LR: I’m not sure if you’re aware that pretty much that whole block/area is slated to be demolished for high-rise condos. Would you feel any regrets to learn of the complete demolition of the four storied corners around which Vehicule Art stood, or would it just be another change in era, such as how you mentioned the glitzy nightclub era had long faded by the time you guys took up shop on that block…
KN: Nobody likes hearing about the demolition of the sacred sites of their youth. It’s horrible, terrible, sad. But you get a lot of that by the time you’re in your sixties. Half the places I lived in Montreal have been torn down. Artie’s gone out into the universe. The place where I used to live when I lived just down the street from him has been torn down. I don’t know if the place where he lived in the McGill ghetto is still there or not. The next time I’m in town I will have to look. But I’m still in the gallery, and the gallery is still in me.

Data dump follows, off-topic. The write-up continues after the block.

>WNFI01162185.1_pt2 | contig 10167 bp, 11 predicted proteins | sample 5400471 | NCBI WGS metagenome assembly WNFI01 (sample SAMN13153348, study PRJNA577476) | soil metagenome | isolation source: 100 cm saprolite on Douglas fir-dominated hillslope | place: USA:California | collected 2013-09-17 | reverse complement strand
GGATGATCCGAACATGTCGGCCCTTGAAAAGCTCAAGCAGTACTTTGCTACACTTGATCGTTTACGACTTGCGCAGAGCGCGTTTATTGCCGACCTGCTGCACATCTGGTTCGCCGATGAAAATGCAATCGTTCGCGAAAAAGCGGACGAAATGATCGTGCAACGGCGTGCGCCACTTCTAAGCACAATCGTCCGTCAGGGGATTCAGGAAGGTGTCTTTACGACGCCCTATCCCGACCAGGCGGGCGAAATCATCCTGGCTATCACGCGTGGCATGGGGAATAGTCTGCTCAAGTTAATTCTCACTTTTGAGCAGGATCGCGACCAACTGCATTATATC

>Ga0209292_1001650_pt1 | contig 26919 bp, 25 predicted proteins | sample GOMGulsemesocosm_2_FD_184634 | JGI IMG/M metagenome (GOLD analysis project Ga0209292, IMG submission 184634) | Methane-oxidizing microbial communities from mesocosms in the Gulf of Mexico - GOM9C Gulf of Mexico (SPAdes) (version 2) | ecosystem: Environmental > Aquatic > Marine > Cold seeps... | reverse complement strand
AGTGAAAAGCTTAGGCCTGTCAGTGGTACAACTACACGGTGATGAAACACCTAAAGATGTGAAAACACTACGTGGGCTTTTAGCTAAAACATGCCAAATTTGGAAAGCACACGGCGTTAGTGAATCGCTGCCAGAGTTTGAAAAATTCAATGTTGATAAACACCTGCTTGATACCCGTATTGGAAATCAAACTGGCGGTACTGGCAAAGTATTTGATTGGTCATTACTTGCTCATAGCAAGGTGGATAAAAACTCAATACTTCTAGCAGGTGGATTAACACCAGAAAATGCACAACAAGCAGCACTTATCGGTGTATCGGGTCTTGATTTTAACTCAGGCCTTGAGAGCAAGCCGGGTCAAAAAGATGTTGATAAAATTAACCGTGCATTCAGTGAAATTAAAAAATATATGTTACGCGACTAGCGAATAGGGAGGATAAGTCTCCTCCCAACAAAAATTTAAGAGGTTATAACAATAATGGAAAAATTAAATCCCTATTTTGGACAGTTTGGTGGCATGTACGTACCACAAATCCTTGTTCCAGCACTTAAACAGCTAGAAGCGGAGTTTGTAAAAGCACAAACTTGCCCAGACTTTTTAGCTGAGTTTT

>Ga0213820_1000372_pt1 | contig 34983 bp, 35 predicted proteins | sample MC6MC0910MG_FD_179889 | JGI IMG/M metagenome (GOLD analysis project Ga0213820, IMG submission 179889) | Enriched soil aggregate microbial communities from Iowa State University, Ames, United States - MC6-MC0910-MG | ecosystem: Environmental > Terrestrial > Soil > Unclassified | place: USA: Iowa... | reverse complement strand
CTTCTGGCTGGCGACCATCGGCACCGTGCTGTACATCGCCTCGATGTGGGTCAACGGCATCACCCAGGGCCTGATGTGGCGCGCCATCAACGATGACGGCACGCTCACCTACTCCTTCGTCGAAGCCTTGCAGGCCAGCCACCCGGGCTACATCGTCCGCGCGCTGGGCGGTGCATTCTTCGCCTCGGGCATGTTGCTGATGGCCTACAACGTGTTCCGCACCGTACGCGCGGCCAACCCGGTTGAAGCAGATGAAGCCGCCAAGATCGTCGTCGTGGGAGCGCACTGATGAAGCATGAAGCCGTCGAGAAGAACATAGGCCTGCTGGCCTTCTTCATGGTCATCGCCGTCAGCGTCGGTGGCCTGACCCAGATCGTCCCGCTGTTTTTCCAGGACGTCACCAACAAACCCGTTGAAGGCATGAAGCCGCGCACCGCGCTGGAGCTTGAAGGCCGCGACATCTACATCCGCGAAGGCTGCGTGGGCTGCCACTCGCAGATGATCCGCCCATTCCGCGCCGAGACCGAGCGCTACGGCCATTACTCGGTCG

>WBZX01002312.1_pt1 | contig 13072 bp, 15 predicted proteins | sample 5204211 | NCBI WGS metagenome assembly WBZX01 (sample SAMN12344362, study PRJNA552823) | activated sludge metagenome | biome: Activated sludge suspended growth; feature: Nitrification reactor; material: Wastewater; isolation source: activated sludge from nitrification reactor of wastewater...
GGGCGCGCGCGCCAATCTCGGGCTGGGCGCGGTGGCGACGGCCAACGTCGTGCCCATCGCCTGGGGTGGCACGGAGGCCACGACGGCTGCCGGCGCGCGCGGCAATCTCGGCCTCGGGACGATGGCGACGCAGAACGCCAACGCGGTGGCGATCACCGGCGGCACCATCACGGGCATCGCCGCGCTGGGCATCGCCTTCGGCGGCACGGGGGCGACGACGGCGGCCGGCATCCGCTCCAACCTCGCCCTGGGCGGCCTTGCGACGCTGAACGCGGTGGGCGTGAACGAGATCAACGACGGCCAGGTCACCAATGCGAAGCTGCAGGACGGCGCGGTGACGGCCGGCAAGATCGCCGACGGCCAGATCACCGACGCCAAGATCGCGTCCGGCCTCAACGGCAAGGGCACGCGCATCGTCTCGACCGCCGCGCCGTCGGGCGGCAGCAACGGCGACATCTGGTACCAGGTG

LR: Some have argued that the corner of St. Laurent-Ste. Catherine is somewhat at the heart of Montreal’s literary imagination, being close to the border between Old Montreal and modern downtown, and between the English and French halves of the city. . However, I’m not sure I’ve seen much reference to the area of “The Main” in general in the works of Vehicule poets. Was this perhaps a subconscious reaction against sounding like the Mordecai Richler generation of writers who so mythologized the Main?
KN: Let’s start with this: I have a long poem called Boulevard Saint Laurent which is included in Report 16-22. It’s a love poem to the Main. It starts down at Notre Dame Cathedral, travels all the way up to Jarry Park, and then heads back downtown, ending on the corner of Boulevard Saint Laurent and Milton Street.
So I went out of my way to acknowledge the importance of that street in my life and in the lives of many Montrealers.
If Tom Konyves had ever been able to find a parking space down around the gallery (St. Laurent and Ste. Catherine Street) I doubt he would have ever written his wonderful poem No Parking.
Those are the two “documents” that come most readily to mind. But the poetry of the Vehicule Poets is SATURATED with Montreal references that range out over the entire city, extending out onto the West Island. I agree that The Main is important. But then so are all of the other streets.